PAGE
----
In December 2020, I logged out of Twitter, Facebook, Instagram, and LinkedIn—with no idea whether I’d ever log back in again. I was tired of the mental drain of internet scrolling and decided to test once and for all whether I could grow my freelance copywriting business without social media.
Things got off to a scary start. My website traffic cratered. My inbound leads dropped. For three months, from January through March, I stayed afloat mostly by serving my existing clients. In the background, I wondered: Would this innocent experiment spell the end of my freelance business?
It turns out, I just needed a few months to adjust to freelancing without social media. After March, my new marketing tactics began to kick in. Soon, I matched my previous website traffic and even grew my leads. A year from the day I stopped using social media, I had grown my business by more than 50% and doubled my email list.
Here are my favorite tactics for finding freelance clients without social media.
5 tactics to find clients this week
Meet local clients on Bumble Biz
Bumble—yes, the dating app—can help you meet clients. It’s not as awkward as it might sound. Bumble has a business matchmaking service called Bumble Biz. Like the dating app, just swipe right on the folks with whom you want to connect.
I tried the app a few months ago and quickly connected with an agency owner. He’s already hired me for two projects—with one more potentially on the way.
I once sponsored a booth at a small tech event. After two days of chatting with strangers, I left the conference with 40 business cards from people needing writing services. It was way more work than I could handle.
Partner with agencies
I’ve met many agency owners over the years. The best ones have one thing in common: They’re swamped.
You can partner with these agencies to find work (and make their lives easier). Start by tracking down a few mid-sized agencies in your city. Send the founder or creative director a cold email. Keep it simple: “Next time you’re bogged down with a big writing project, I’d love to partner with you.”
Ask for referrals
A referral is the highest form of business complement. But sometimes even your happiest clients won’t connect the dots and realize that you depend on referrals as a freelancer.
So, clue them in. Next time you wrap up a project, email your client: “My business relies heavily on referrals. If you know anyone else looking for a writer, I would love a recommendation or introduction.”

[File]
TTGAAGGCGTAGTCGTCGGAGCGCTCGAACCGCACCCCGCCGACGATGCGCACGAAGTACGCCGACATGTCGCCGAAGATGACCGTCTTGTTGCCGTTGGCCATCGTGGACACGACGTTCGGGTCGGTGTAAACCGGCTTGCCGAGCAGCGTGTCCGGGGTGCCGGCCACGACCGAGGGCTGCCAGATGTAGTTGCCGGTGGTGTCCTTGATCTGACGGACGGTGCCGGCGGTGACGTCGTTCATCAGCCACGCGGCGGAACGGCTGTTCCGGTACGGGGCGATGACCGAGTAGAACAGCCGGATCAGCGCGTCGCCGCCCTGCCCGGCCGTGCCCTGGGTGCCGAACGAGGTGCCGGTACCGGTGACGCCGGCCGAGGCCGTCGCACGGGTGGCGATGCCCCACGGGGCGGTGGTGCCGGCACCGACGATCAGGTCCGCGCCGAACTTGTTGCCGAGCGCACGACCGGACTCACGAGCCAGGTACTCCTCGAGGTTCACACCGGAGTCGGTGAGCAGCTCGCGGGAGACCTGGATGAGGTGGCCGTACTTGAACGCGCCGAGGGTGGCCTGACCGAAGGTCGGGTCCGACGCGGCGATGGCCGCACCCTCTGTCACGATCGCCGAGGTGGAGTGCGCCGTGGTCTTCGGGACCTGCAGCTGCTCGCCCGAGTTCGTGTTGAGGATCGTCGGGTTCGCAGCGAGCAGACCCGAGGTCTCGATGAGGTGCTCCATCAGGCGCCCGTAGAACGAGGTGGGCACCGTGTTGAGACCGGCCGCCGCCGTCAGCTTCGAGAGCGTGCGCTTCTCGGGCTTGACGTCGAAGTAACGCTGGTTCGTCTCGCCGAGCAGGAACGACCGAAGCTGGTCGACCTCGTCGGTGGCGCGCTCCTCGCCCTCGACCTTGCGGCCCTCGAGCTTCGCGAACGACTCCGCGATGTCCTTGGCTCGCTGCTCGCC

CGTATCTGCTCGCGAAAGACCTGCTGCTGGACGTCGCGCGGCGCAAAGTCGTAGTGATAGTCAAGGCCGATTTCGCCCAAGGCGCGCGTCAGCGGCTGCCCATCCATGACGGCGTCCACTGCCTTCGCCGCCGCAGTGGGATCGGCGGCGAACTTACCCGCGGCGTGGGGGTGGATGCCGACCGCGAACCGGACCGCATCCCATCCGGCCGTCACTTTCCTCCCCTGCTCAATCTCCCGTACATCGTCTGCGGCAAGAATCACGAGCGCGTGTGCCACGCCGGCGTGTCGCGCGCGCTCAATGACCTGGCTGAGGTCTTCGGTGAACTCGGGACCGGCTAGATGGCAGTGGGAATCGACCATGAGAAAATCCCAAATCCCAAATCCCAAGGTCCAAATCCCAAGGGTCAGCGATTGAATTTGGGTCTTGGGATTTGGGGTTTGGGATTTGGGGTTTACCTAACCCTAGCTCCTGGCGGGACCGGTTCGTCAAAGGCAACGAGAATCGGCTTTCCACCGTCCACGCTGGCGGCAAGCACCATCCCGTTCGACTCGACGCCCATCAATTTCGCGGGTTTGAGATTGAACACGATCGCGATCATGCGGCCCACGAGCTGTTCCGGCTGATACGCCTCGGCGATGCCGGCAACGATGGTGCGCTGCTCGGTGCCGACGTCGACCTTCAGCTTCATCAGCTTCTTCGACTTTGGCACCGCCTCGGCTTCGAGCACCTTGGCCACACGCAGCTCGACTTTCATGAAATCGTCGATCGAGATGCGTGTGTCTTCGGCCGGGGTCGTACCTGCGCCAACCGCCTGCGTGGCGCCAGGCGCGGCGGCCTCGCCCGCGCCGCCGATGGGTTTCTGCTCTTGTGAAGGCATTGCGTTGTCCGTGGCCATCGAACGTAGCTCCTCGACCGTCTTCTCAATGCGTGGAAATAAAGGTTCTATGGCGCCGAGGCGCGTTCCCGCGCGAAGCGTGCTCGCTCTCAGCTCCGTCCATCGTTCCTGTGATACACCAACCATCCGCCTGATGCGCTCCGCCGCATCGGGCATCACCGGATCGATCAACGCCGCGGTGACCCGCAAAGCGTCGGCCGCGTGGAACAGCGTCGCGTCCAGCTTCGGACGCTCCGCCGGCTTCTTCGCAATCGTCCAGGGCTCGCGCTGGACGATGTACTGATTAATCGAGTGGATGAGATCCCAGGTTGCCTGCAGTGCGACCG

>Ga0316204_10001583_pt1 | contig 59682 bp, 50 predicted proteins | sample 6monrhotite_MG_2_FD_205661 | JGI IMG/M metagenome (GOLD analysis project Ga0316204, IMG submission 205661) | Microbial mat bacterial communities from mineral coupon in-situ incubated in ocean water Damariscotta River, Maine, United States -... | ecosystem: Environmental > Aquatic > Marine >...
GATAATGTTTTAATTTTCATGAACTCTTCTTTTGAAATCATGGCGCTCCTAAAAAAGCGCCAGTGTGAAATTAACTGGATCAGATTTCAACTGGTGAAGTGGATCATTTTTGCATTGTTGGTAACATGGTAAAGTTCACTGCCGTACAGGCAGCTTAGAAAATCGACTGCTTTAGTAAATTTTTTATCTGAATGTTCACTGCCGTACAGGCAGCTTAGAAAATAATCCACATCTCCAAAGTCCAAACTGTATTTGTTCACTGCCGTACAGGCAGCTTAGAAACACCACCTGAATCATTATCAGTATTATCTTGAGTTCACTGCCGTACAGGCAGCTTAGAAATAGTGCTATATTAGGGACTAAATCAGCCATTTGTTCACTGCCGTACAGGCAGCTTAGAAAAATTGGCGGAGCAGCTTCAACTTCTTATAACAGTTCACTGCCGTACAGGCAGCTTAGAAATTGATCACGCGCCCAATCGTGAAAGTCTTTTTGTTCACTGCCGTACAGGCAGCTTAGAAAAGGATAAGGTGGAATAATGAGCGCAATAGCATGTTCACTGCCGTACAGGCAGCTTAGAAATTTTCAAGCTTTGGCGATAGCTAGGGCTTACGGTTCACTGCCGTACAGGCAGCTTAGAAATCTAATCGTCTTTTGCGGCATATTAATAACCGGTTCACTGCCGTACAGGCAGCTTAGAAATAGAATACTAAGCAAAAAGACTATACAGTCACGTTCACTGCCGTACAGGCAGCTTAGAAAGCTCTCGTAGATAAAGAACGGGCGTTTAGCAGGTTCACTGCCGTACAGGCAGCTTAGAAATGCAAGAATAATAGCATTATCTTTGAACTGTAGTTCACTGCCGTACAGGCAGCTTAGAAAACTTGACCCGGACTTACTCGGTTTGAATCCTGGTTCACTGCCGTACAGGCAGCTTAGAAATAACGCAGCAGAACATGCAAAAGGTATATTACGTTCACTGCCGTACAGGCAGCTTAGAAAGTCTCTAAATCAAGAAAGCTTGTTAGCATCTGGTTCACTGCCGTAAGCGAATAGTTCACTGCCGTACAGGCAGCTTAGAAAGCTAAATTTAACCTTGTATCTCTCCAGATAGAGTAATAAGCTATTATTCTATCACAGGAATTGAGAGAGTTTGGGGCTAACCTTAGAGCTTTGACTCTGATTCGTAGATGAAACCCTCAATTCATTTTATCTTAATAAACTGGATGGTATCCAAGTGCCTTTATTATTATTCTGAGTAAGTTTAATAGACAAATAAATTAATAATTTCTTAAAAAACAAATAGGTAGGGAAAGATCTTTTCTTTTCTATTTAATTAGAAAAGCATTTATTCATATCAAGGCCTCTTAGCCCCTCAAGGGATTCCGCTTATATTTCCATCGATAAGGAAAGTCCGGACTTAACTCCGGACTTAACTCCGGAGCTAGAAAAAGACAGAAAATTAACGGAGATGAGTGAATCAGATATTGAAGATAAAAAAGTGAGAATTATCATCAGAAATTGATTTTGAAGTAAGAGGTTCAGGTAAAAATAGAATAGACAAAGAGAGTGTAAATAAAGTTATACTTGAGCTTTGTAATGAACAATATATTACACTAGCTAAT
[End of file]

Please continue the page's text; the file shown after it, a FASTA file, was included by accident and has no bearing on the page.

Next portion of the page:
Send cold pitches
More businesses need good writers than there are writers available for hire. That means finding clients is as simple as getting your services in front of enough people. One way to do this is through highly-tailored cold pitches.
Keep in mind: cold pitching is a numbers game. Don’t give up after your tenth email. Keep clicking send. And don’t forget to follow up.
3 tactics to play the long game
Write guest posts
The idea here is to “borrow” another person’s readership. Guest posting on blogs is a good way to bring your expertise to a new audience. You can do this one of two ways:
Pitch article ideas: Come up with a great idea, email your pitch to a relevant editor, and (if they approve) write your article in the style of that blog.
Submit finished articles: Some editors prefer to receive fully-written articles instead of pitches. In that case, write your idea, submit it, and hope for the best.
Rank on Google
What could you accomplish with a $250 billion-dollar company promoting your business? That’s what happens when your website ranks at the top of Google.
Every day, I receive dozens (sometimes hundreds) of site visitors from Google. Here’s my two-sentence SEO advice: Create landing pages based on your expertise + location + niche. For example: “Real estate copywriter Atlanta” or “New Orleans hospitality blogger”.
These days, I don’t have to cold pitch because the vast majority of my leads come directly to me through Google. I’m continually shocked at the quality of leads I’ve been able to get by cultivating my own SEO.
Take speaking opportunities
How many small- to mid-sized interview podcasts and YouTube shows exist in your niche? Pitch all of them. Small shows are relatively easy to pitch and will likely broadcast your conversation to an audience of fifty to a couple of thousand people strong. All you have to do is show up and discuss your expertise.
Another option is speaking at local events. Look for upcoming small events in your city. Find contact information for the organizer and pitch them a presentation that’s too good to turn down.
Find your ideal mix
Most writers aspire to have clients find them. In the beginning, it usually doesn’t work like that. You must do a lot of early promotional legwork to win each project. You’re still proving yourself.
As you produce good work over the years—and use some of the long-term tactics from the second half of this article—you will gradually attract more passive leads.
And I can say from experience: freelancing is way more fun when clients find you.
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